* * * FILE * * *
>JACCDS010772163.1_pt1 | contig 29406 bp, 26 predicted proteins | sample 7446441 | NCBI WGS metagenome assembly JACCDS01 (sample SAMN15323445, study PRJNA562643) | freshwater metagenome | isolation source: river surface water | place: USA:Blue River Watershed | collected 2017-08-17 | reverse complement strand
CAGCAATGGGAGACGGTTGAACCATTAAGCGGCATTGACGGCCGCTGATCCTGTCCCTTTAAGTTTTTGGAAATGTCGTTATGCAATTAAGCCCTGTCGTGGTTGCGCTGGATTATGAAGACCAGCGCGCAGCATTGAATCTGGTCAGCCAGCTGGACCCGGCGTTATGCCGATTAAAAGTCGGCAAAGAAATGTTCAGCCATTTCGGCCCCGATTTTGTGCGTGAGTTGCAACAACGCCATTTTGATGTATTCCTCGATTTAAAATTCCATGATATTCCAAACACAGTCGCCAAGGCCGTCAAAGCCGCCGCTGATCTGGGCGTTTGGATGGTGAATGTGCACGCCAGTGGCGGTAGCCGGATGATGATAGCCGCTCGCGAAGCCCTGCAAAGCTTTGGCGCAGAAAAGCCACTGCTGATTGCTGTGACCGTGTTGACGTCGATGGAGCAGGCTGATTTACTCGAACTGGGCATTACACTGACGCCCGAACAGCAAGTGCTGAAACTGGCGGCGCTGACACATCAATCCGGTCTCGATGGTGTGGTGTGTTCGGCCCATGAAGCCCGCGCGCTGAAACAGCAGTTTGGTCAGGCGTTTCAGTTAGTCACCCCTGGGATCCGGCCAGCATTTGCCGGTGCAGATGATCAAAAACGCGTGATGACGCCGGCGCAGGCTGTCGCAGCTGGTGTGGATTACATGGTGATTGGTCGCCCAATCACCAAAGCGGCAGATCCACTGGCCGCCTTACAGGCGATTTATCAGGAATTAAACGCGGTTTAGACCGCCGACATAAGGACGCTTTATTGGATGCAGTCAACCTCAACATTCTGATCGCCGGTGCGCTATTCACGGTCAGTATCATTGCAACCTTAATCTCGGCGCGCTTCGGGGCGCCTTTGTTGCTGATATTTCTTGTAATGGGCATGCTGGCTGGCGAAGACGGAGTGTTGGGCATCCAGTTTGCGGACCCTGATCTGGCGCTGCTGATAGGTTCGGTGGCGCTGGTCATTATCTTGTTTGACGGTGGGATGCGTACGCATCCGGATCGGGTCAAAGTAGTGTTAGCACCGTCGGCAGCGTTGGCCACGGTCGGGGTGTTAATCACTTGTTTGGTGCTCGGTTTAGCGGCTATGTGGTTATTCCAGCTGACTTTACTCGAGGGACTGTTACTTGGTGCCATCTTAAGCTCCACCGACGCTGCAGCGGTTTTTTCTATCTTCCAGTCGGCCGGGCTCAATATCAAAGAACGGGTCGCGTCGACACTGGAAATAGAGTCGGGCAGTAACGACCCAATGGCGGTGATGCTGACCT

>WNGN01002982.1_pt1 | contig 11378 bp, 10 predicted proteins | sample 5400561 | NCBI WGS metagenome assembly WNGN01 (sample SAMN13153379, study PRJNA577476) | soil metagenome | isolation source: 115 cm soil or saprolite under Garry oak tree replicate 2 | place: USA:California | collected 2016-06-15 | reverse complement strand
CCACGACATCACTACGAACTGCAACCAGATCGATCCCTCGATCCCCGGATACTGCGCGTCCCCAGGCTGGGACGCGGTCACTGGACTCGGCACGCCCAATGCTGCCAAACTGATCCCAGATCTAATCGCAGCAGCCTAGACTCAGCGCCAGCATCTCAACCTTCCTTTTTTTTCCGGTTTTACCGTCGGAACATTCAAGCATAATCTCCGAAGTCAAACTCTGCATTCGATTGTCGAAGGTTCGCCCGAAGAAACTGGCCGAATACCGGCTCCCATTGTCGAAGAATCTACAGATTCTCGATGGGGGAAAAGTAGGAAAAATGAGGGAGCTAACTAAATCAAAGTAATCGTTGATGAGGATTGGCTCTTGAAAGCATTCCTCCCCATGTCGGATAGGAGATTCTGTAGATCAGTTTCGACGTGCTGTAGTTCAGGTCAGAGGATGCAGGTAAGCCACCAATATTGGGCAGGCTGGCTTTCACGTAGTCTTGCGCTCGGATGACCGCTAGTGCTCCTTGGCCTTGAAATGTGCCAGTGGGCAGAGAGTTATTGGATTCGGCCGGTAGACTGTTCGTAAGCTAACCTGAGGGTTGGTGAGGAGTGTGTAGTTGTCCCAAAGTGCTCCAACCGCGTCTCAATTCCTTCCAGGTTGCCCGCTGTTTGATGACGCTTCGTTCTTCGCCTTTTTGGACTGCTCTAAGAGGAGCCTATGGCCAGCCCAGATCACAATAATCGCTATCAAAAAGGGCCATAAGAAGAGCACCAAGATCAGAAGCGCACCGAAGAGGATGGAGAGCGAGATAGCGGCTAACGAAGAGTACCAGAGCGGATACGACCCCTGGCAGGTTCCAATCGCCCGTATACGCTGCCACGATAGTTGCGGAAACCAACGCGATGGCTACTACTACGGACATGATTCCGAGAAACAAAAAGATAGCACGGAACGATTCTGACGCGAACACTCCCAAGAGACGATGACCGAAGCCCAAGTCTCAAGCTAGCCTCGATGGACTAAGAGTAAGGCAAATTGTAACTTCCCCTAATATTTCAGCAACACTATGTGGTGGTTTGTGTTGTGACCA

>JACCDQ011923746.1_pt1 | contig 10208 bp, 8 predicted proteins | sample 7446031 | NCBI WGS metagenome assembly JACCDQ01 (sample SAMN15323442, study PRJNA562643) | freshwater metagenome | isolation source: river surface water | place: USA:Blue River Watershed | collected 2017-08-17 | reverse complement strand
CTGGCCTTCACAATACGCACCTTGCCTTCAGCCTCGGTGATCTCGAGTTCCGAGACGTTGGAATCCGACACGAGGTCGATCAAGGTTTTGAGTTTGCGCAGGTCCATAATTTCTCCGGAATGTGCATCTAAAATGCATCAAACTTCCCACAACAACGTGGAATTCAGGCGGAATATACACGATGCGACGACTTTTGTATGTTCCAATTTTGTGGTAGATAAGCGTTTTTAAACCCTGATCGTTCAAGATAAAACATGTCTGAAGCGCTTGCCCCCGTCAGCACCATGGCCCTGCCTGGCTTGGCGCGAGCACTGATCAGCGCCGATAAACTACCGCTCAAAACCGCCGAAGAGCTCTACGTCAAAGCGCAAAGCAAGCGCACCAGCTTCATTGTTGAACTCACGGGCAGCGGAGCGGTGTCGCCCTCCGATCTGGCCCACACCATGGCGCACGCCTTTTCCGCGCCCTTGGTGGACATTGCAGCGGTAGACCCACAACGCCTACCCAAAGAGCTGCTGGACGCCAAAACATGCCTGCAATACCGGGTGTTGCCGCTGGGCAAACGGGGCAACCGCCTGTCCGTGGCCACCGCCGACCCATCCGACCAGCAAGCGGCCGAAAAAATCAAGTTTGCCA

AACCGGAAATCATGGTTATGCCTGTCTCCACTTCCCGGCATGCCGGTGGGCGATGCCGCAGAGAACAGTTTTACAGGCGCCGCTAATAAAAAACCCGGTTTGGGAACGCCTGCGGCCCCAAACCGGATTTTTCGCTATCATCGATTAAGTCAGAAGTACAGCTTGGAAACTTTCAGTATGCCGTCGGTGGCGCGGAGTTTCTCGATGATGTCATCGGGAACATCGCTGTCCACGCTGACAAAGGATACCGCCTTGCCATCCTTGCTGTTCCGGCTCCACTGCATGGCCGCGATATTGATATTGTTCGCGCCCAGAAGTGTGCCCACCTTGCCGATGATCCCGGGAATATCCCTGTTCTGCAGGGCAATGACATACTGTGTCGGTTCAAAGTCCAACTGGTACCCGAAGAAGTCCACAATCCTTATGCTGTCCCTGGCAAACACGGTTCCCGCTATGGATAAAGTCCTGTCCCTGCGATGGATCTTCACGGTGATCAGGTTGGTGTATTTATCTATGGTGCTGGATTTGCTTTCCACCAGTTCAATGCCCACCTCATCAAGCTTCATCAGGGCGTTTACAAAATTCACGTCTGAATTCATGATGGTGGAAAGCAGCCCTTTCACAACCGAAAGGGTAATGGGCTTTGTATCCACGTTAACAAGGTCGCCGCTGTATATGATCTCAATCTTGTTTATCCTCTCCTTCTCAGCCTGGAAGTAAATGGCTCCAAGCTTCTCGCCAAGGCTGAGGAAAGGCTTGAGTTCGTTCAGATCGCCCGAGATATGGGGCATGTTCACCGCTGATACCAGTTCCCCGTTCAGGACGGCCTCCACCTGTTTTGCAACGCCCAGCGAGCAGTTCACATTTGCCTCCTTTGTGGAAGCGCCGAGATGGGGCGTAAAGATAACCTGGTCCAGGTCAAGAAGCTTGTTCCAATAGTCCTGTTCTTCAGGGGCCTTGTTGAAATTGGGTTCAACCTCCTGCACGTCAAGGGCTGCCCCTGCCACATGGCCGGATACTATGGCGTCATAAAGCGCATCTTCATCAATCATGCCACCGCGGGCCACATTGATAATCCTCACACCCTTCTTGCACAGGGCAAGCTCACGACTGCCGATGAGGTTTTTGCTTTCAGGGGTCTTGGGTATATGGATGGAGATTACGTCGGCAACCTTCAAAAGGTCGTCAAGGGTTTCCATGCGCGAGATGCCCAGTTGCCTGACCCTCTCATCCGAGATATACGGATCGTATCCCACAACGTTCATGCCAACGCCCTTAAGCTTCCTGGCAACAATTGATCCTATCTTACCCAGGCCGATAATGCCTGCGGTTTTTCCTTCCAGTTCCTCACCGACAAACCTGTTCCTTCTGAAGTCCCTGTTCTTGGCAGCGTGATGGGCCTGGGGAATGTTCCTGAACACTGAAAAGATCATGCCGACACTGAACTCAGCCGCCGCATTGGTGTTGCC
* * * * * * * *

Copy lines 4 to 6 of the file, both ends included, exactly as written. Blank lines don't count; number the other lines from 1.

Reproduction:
CCACGACATCACTACGAACTGCAACCAGATCGATCCCTCGATCCCCGGATACTGCGCGTCCCCAGGCTGGGACGCGGTCACTGGACTCGGCACGCCCAATGCTGCCAAACTGATCCCAGATCTAATCGCAGCAGCCTAGACTCAGCGCCAGCATCTCAACCTTCCTTTTTTTTCCGGTTTTACCGTCGGAACATTCAAGCATAATCTCCGAAGTCAAACTCTGCATTCGATTGTCGAAGGTTCGCCCGAAGAAACTGGCCGAATACCGGCTCCCATTGTCGAAGAATCTACAGATTCTCGATGGGGGAAAAGTAGGAAAAATGAGGGAGCTAACTAAATCAAAGTAATCGTTGATGAGGATTGGCTCTTGAAAGCATTCCTCCCCATGTCGGATAGGAGATTCTGTAGATCAGTTTCGACGTGCTGTAGTTCAGGTCAGAGGATGCAGGTAAGCCACCAATATTGGGCAGGCTGGCTTTCACGTAGTCTTGCGCTCGGATGACCGCTAGTGCTCCTTGGCCTTGAAATGTGCCAGTGGGCAGAGAGTTATTGGATTCGGCCGGTAGACTGTTCGTAAGCTAACCTGAGGGTTGGTGAGGAGTGTGTAGTTGTCCCAAAGTGCTCCAACCGCGTCTCAATTCCTTCCAGGTTGCCCGCTGTTTGATGACGCTTCGTTCTTCGCCTTTTTGGACTGCTCTAAGAGGAGCCTATGGCCAGCCCAGATCACAATAATCGCTATCAAAAAGGGCCATAAGAAGAGCACCAAGATCAGAAGCGCACCGAAGAGGATGGAGAGCGAGATAGCGGCTAACGAAGAGTACCAGAGCGGATACGACCCCTGGCAGGTTCCAATCGCCCGTATACGCTGCCACGATAGTTGCGGAAACCAACGCGATGGCTACTACTACGGACATGATTCCGAGAAACAAAAAGATAGCACGGAACGATTCTGACGCGAACACTCCCAAGAGACGATGACCGAAGCCCAAGTCTCAAGCTAGCCTCGATGGACTAAGAGTAAGGCAAATTGTAACTTCCCCTAATATTTCAGCAACACTATGTGGTGGTTTGTGTTGTGACCA

>JACCDQ011923746.1_pt1 | contig 10208 bp, 8 predicted proteins | sample 7446031 | NCBI WGS metagenome assembly JACCDQ01 (sample SAMN15323442, study PRJNA562643) | freshwater metagenome | isolation source: river surface water | place: USA:Blue River Watershed | collected 2017-08-17 | reverse complement strand
CTGGCCTTCACAATACGCACCTTGCCTTCAGCCTCGGTGATCTCGAGTTCCGAGACGTTGGAATCCGACACGAGGTCGATCAAGGTTTTGAGTTTGCGCAGGTCCATAATTTCTCCGGAATGTGCATCTAAAATGCATCAAACTTCCCACAACAACGTGGAATTCAGGCGGAATATACACGATGCGACGACTTTTGTATGTTCCAATTTTGTGGTAGATAAGCGTTTTTAAACCCTGATCGTTCAAGATAAAACATGTCTGAAGCGCTTGCCCCCGTCAGCACCATGGCCCTGCCTGGCTTGGCGCGAGCACTGATCAGCGCCGATAAACTACCGCTCAAAACCGCCGAAGAGCTCTACGTCAAAGCGCAAAGCAAGCGCACCAGCTTCATTGTTGAACTCACGGGCAGCGGAGCGGTGTCGCCCTCCGATCTGGCCCACACCATGGCGCACGCCTTTTCCGCGCCCTTGGTGGACATTGCAGCGGTAGACCCACAACGCCTACCCAAAGAGCTGCTGGACGCCAAAACATGCCTGCAATACCGGGTGTTGCCGCTGGGCAAACGGGGCAACCGCCTGTCCGTGGCCACCGCCGACCCATCCGACCAGCAAGCGGCCGAAAAAATCAAGTTTGCCA